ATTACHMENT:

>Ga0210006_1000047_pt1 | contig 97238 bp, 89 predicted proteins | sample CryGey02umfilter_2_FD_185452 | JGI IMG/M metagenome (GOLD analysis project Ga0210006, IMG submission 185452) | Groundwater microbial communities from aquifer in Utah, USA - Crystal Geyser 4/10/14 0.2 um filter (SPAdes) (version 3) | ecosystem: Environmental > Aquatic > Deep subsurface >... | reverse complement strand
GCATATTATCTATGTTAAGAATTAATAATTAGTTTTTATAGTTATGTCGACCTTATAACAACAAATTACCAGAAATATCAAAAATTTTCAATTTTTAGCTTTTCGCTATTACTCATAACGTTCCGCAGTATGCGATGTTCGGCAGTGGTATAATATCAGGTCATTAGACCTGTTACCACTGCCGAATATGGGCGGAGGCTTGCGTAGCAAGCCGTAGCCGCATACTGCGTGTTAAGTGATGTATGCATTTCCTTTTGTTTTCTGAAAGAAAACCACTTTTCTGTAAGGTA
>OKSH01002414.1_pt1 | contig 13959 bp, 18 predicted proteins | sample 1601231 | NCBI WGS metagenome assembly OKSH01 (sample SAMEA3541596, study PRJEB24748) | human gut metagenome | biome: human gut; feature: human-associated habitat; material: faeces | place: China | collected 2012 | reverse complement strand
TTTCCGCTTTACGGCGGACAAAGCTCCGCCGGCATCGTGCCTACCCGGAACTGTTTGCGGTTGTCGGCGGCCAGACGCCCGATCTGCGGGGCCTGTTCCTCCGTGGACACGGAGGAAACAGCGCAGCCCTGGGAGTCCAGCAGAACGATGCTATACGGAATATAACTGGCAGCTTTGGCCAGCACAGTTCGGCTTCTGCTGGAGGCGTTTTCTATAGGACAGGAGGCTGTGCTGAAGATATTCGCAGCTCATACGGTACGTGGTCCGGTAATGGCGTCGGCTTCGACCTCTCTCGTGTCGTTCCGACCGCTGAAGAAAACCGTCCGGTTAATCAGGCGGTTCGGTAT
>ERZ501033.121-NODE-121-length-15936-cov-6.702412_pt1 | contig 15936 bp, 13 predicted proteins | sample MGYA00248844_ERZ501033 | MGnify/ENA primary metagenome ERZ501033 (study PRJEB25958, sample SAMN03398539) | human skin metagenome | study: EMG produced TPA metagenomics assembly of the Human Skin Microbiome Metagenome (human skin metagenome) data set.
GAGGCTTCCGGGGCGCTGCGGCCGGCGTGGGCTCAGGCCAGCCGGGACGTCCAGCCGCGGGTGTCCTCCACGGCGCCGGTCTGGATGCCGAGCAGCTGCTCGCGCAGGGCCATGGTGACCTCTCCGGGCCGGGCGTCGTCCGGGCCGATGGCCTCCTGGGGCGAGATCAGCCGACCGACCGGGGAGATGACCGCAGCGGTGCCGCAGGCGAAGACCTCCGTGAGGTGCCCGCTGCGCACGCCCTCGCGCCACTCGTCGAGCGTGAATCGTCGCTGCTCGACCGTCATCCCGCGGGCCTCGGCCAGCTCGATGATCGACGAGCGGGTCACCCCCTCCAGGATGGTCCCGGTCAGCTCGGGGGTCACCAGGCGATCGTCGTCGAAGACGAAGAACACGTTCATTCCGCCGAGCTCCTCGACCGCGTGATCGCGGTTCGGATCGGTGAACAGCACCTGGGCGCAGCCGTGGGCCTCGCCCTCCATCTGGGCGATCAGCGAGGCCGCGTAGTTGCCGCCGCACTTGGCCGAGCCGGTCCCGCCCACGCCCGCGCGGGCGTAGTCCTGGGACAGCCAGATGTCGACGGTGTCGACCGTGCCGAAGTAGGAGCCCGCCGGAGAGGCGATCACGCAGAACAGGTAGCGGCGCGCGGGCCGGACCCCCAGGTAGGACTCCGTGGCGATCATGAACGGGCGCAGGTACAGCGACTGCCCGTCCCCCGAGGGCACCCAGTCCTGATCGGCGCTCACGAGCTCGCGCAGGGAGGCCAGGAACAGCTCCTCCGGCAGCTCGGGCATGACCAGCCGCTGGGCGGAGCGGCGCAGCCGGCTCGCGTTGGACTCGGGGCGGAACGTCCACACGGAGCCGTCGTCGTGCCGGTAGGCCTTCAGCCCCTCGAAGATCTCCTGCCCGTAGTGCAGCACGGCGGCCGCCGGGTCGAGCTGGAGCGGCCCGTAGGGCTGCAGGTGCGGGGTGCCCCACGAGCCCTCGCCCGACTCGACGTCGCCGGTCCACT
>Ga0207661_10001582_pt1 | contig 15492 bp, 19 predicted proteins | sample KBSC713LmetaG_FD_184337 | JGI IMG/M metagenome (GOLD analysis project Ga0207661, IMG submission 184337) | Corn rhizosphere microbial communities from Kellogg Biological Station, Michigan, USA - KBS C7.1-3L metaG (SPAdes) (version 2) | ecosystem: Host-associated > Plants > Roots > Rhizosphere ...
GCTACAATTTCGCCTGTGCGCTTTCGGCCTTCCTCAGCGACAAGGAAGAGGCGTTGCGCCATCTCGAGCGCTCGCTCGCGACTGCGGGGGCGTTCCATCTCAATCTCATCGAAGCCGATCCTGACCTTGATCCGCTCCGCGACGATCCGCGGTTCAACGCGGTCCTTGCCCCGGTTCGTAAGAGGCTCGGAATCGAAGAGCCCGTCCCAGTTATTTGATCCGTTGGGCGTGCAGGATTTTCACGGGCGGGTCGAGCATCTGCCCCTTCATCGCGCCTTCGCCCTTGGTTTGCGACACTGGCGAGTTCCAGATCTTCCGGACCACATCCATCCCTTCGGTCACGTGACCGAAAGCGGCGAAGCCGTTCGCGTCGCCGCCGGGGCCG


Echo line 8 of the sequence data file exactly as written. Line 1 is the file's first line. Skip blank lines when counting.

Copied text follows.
GCTACAATTTCGCCTGTGCGCTTTCGGCCTTCCTCAGCGACAAGGAAGAGGCGTTGCGCCATCTCGAGCGCTCGCTCGCGACTGCGGGGGCGTTCCATCTCAATCTCATCGAAGCCGATCCTGACCTTGATCCGCTCCGCGACGATCCGCGGTTCAACGCGGTCCTTGCCCCGGTTCGTAAGAGGCTCGGAATCGAAGAGCCCGTCCCAGTTATTTGATCCGTTGGGCGTGCAGGATTTTCACGGGCGGGTCGAGCATCTGCCCCTTCATCGCGCCTTCGCCCTTGGTTTGCGACACTGGCGAGTTCCAGATCTTCCGGACCACATCCATCCCTTCGGTCACGTGACCGAAAGCGGCGAAGCCGTTCGCGTCGCCGCCGGGGCCG